Studies show that people with low levels of antioxidants are more likely to develop AMD than those with higher levels. Antioxidants that seem to be especially protective against the disease include vitamin C (in citrus fruits, kiwi and broccoli), vitamin E (in vegetable oils, nuts and avocados) and lutein and zeaxanthin—nutrients that abound in dark leafy greens, such as spinach, kale and collards. While it’s not completely clear how these antioxidants protect your eyes, it seems that they accumulate in the retina where they can mop up free radicals, compounds that damage cells by starving them of oxygen. Lutein and zeaxanthin may also act like natural sunglasses, helping to form macular pigment that filters out some of the sun’s damaging rays.
Egg yolks are also rich in lutein and zeaxanthin, but many of us avoid eggs because we’re worried about their cholesterol content. Research led by Thomas Wilson, Ph.D., associate professor with the Center for Health and Disease Research at the University of Massachusetts-Lowell, suggests that we shouldn’t be so concerned. He found that when people ate eggs regularly—as many as two daily—they significantly increased the levels of lutein and zeaxanthin circulating in their bodies without boosting LDL (“bad”) cholesterol levels. Unless your doctor advises otherwise, go ahead and enjoy eggs regularly. (Just don’t go crazy: the American Heart Association still advises limiting cholesterol intake to less than 300 milligrams [mg] daily, and one large egg yolk has about 213 mg.) Take a tip from Dr. Wilson and scramble your eggs with spinach for an even bigger nutrient boost.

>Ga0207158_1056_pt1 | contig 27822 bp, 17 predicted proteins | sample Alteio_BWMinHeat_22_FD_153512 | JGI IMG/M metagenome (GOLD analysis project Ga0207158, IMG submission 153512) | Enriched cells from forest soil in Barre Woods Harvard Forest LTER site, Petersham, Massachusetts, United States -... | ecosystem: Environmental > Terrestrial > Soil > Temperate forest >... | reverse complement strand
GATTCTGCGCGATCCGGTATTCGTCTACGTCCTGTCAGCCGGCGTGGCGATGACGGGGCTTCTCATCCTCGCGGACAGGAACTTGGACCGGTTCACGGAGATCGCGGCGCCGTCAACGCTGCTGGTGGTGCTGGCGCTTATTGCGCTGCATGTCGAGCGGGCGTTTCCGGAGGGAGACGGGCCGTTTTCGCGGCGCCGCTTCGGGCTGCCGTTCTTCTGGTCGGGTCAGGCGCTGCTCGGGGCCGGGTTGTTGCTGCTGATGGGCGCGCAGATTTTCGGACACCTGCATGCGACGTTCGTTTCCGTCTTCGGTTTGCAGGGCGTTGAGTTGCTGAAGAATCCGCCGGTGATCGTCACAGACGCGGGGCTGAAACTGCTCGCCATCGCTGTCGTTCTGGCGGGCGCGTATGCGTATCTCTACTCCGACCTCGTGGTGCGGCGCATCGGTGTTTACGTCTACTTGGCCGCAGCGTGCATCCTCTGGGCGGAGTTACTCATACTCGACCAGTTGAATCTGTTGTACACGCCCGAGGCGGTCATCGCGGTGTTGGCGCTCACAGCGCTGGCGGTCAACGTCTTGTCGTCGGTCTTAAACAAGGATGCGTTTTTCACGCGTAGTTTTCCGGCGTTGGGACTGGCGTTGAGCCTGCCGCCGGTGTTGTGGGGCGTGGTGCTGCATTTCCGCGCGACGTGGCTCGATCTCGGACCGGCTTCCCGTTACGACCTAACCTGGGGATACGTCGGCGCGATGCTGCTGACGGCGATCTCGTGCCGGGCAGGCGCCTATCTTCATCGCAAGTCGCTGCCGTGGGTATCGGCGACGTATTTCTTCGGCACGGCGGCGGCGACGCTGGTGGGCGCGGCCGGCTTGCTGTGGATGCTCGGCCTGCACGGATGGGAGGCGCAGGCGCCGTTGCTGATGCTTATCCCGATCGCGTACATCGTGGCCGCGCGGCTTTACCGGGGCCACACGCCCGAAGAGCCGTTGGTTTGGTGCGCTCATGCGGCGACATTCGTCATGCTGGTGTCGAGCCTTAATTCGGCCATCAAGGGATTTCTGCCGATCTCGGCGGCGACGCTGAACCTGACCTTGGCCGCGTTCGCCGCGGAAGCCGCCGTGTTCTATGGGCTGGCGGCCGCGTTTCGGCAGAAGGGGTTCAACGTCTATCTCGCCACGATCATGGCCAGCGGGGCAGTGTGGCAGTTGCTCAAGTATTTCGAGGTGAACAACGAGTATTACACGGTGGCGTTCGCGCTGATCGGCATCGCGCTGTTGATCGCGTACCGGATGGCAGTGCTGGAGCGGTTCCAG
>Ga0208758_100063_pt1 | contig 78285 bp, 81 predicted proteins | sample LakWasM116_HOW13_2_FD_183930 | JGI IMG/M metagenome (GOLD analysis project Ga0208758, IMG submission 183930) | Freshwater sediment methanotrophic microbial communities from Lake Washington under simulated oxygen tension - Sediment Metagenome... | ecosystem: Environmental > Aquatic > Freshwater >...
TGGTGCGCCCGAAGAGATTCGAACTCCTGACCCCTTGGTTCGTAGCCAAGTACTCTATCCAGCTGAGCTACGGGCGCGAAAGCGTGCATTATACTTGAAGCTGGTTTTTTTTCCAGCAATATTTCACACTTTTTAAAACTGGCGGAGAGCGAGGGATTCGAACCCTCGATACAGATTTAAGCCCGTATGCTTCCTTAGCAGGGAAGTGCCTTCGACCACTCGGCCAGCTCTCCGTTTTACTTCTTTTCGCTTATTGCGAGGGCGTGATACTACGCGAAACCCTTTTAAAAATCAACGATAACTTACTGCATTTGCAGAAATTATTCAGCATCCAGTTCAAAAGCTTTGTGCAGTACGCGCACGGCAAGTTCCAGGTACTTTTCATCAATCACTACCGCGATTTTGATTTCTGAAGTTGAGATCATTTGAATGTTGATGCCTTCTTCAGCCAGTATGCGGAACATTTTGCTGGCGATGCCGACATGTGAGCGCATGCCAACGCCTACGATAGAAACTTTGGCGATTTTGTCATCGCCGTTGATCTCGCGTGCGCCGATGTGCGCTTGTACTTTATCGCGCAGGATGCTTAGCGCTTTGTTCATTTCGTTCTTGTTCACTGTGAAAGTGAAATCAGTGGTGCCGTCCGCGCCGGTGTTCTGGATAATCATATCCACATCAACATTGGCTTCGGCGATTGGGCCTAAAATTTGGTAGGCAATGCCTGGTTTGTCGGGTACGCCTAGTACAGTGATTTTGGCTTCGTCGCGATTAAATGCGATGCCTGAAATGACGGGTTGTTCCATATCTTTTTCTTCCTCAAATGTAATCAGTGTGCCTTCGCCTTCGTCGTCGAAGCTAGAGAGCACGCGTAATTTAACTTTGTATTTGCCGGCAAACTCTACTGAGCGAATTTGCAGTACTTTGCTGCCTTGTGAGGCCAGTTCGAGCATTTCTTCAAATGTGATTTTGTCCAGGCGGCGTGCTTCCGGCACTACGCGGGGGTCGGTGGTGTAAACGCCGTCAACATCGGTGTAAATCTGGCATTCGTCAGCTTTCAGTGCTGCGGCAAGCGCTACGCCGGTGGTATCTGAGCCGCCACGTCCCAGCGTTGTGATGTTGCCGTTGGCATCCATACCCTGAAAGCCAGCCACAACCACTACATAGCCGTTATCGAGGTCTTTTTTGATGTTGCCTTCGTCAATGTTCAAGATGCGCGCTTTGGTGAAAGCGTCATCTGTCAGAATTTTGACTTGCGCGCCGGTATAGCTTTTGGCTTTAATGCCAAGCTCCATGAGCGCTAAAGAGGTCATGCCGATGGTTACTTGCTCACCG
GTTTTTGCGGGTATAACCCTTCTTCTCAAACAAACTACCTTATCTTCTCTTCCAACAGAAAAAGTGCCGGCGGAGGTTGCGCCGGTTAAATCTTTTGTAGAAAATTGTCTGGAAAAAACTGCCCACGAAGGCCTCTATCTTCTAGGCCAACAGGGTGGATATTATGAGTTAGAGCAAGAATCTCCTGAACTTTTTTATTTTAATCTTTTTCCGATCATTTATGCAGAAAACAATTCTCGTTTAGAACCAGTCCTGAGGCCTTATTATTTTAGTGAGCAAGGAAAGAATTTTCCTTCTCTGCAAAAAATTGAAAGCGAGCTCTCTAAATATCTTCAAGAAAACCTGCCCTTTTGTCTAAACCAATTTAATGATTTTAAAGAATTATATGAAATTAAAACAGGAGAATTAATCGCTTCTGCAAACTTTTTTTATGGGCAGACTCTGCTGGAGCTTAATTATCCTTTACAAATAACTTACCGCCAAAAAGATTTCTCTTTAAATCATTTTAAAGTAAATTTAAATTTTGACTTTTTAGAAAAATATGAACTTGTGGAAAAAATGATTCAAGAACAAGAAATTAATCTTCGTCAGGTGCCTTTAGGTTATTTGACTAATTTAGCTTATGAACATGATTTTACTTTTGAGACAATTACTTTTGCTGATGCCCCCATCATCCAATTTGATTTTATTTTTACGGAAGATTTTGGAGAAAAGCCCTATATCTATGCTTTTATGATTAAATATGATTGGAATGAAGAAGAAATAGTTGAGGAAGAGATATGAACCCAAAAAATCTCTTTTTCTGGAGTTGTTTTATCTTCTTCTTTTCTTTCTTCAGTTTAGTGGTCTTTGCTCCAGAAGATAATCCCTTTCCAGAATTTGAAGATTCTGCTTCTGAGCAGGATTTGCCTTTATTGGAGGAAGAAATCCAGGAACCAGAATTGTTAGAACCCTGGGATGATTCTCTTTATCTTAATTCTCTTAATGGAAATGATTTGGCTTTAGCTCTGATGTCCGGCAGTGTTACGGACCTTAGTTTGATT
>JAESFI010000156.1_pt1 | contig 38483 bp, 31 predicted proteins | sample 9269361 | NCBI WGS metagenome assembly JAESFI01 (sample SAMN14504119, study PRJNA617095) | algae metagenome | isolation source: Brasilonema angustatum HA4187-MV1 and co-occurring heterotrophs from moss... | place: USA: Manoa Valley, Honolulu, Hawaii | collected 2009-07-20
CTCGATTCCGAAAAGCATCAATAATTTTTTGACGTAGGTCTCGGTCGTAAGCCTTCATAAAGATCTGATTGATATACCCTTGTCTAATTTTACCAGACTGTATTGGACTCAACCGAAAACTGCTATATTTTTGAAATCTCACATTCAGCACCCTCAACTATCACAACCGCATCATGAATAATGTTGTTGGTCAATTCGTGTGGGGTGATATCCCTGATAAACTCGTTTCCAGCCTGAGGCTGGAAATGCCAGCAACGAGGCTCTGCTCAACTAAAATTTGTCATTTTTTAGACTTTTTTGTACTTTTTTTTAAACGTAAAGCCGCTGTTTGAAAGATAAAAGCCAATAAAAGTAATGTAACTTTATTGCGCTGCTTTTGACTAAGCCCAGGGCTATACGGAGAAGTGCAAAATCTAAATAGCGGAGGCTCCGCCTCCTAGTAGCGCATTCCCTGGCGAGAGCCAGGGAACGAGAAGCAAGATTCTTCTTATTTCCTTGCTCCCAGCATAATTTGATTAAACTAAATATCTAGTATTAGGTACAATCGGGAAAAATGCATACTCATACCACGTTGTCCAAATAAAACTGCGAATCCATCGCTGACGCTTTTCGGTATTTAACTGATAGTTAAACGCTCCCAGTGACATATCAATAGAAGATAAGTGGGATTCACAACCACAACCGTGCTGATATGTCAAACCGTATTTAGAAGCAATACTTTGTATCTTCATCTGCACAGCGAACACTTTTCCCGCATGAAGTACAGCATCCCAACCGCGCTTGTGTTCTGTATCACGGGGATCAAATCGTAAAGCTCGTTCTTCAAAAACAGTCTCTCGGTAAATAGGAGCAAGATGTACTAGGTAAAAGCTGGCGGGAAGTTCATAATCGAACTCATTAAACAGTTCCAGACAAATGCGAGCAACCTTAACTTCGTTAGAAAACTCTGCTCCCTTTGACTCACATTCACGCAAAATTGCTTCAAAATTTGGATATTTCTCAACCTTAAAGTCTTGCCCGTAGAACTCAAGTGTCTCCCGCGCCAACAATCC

A recent analysis of nine studies that included more than 88,000 participants suggested that people who ate at least two servings of fatty fish (such as salmon, sardines, mackerel, herring or trout) per week were about one-third less likely to develop advanced AMD than those who didn’t. Lead scientist Elaine Chong, Ph.D., a research fellow at the Centre for Eye Research at the University of Melbourne, Australia, explains that omega-3 fatty acids—particularly DHA—in fish are key components of the nerve cells in the retina. “DHA is found in much higher concentrations in the retina than in other parts of the body,” she notes, “thus, a deficiency may trigger AMD.” So commit to eating more fatty fish, and don’t stop there: shellfish, such as oysters and crab, provide good amounts of zinc, another nutrient that’s found in the retina and may also help protect against AMD.